This document will help you migrate your code to the latest suncalc version.
- Due to a very old bug, setting the
height()had almost no impact on the result, which is obviously wrong (on sunset, a plane in the sky is still illuminated while the sun has just gone at the viewer's position). This bug has been fixed. If you are using
height(), you will get correct results now. They may deviate by several minutes from the results of earlier versions.
MoonIlluminationis now also using more accurate formulas, like all the other classes. Unit tests that are based on the results of this class, may fail and need to be readjusted. This was the last relic of the old version 1. suncalc is now a completely independent project.
- Changes to
MoonTimesare now giving more accurate results when the start of the time window is close to noon or nadir. As a welcome side effect, calculation is now almost twice as fast due to optimizations. Unit tests that are based on the results, may fail and need to be readjusted.
Dateresults are now rounded to the nearest full minute. This was done so suncalc does not pretend a higher precision than it can actually deliver. If your code relies on the seconds (e.g. in unit tests), you can add
truncateTo(TimeResultParameter.Unit.SECONDS)to the parameter chain to get the same results as from the previous version.
MoonPhasecalculation was added. If you have previously used other ways to compute e.g. the date of new moon, you may want to migrate to the new class.
- Classes and methods now have JSR 305 annotations for null references, thread safety and immutability. If you're using tools like Spotbugs, or null-safe languages like Kotlin, you may get errors now if you dereference a nullable result without checking.
getNadir()now always give a result, even if the sun stays below or above the twilight angle, respectively. To emulate the old behavior, use
Date noon = !sun.isAlwaysDown() ? sun.getNoon() : null).
MoonTimes, the methods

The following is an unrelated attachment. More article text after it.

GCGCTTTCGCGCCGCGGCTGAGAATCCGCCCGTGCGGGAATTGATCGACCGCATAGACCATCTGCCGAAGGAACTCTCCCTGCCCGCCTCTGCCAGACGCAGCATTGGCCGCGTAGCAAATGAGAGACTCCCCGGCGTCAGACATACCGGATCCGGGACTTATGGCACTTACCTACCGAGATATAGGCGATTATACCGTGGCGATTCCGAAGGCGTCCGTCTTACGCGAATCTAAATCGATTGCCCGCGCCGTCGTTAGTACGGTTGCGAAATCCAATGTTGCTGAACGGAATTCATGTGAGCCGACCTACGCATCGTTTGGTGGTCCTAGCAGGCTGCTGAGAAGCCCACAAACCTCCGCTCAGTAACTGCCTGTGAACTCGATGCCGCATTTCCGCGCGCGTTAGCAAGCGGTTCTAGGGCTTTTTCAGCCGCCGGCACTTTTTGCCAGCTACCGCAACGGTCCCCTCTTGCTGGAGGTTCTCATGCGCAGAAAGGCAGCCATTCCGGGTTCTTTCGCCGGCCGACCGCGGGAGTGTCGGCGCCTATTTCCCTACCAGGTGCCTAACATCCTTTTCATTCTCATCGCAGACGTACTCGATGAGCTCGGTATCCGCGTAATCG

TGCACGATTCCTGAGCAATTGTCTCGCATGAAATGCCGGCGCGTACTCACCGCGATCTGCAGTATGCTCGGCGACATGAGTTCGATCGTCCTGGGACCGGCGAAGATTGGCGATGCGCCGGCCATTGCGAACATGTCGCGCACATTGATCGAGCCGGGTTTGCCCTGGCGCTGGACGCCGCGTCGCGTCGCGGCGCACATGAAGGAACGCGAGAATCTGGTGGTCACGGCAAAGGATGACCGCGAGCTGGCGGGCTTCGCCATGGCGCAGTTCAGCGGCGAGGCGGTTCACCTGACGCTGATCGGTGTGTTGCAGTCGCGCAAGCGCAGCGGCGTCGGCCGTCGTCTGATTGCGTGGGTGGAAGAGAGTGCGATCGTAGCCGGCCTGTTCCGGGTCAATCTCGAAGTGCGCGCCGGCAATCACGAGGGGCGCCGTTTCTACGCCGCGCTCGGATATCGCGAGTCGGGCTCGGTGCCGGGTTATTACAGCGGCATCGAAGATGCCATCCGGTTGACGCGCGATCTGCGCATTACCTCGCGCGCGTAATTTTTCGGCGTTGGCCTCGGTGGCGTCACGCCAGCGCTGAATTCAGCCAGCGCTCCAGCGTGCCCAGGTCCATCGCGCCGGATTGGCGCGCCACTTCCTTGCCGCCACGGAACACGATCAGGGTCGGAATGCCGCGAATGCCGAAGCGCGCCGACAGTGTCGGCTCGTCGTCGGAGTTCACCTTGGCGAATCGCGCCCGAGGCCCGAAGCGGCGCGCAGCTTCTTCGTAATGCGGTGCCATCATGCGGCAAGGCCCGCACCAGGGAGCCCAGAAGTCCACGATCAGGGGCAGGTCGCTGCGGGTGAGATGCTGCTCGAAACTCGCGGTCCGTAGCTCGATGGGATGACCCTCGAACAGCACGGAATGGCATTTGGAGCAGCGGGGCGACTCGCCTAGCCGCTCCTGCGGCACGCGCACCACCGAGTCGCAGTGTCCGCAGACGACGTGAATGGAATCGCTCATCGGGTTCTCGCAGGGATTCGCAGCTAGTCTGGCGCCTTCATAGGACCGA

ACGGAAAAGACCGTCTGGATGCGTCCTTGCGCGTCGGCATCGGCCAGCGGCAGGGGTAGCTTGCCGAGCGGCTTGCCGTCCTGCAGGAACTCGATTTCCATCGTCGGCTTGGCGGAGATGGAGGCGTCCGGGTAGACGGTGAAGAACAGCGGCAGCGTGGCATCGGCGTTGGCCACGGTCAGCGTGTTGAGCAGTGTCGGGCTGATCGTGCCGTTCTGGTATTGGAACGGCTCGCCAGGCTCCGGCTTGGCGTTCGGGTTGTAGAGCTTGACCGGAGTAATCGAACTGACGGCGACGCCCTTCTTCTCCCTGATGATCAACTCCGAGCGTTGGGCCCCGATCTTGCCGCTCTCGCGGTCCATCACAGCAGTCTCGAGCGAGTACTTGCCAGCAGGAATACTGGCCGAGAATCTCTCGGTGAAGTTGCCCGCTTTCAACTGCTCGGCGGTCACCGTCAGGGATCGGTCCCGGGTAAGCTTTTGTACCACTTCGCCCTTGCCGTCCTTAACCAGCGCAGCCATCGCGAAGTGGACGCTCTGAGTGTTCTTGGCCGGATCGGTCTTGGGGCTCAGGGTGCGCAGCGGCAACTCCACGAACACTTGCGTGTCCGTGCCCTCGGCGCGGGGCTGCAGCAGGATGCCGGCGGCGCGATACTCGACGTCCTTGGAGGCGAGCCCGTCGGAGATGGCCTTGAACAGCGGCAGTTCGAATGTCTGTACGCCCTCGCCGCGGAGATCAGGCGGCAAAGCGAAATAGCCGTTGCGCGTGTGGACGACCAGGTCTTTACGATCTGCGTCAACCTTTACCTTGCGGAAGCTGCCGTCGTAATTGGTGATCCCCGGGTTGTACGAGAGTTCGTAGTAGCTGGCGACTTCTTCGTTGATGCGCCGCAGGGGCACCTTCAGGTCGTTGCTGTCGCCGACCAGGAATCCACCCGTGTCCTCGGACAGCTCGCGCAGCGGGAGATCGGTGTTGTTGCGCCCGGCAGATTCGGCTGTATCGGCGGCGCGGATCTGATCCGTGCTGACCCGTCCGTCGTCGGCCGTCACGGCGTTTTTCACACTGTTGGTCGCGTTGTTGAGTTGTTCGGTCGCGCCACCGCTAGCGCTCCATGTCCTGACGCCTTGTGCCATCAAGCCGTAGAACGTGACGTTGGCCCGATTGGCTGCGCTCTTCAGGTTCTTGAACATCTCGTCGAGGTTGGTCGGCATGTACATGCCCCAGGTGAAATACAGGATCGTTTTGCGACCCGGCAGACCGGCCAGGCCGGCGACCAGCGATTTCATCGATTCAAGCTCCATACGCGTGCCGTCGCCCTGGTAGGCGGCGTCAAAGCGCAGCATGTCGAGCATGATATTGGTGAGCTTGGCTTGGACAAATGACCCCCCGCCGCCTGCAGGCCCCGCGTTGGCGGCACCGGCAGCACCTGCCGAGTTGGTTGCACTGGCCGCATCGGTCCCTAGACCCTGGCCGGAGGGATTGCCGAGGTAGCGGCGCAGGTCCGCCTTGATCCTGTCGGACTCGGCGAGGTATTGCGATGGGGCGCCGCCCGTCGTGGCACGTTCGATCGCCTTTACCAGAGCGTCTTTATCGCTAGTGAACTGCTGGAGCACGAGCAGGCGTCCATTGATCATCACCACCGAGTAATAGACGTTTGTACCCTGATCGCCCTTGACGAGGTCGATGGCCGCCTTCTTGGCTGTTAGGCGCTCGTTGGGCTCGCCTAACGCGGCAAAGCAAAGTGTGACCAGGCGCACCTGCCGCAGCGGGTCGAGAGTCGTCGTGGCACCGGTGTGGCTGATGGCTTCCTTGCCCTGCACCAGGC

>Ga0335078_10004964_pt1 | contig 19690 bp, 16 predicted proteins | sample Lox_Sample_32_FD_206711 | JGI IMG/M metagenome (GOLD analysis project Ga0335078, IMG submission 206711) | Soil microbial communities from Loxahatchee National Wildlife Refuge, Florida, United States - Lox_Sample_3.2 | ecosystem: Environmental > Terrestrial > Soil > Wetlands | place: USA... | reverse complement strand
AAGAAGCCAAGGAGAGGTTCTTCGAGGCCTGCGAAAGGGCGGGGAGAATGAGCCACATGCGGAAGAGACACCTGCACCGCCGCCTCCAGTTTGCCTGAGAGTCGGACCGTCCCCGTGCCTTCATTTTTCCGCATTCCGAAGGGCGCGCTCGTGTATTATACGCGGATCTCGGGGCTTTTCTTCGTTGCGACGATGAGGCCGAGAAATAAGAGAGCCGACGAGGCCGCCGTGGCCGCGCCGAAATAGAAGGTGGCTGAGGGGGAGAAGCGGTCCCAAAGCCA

fullCycleoption now, and always consider the next 24 hours only.
Version 2.0 is a major rewrite. It uses different and (hopefully) more accurate formulae than the previous version. If you rely on reproducable results (e.g. in unit tests), be careful when upgrading. The results may differ up to several minutes between both versions.
MoonIlluminationnow return all angles in degrees instead of radians, as it is more commonly used.
getAzimuth()are now north-based (north = 0°) and always return positive values. Previously they were south-based (south = 0°).
- The builder pattern is now more verbose. Instead of just invoking methods like
MoonTimes.of(), you now invoke
MoonTimes.compute(), add verbs for setting the time, location, and other parameters, and then invoke
execute()to get the result. An example:
Date date = // date of calculation double lat, lng = // geolocation SunPosition position = SunPosition.of(date, lat, lng);
Date date = // date of calculation double lat, lng = // geolocation SunPosition position = SunPosition.compute() .on(date).utc() .at(lat, lng) .execute();
SunTimes.getTime()method isn't available any more. Now you pass the desired twilight angle as a
SunTimesparameter, and get both the raise and set time after executing the computation.
SunTimes st = SunTimes.of(date, lat, lng); Date sunriseTime = st.getTime(SunTimes.Time.SUNRISE); Date sunsetTime = st.getTime(SunTimes.Time.SUNSET);
SunTimes st = SunTimes.compute() .on(date).at(lat, lng) .twilight(SunTimes.Twilight.VISUAL) // default, equals SUNRISE/SUNSET .execute(); Date sunriseTime = st.getRise(); Date sunsetTime = st.getSet();
Noon and nadir times are available from separate getters.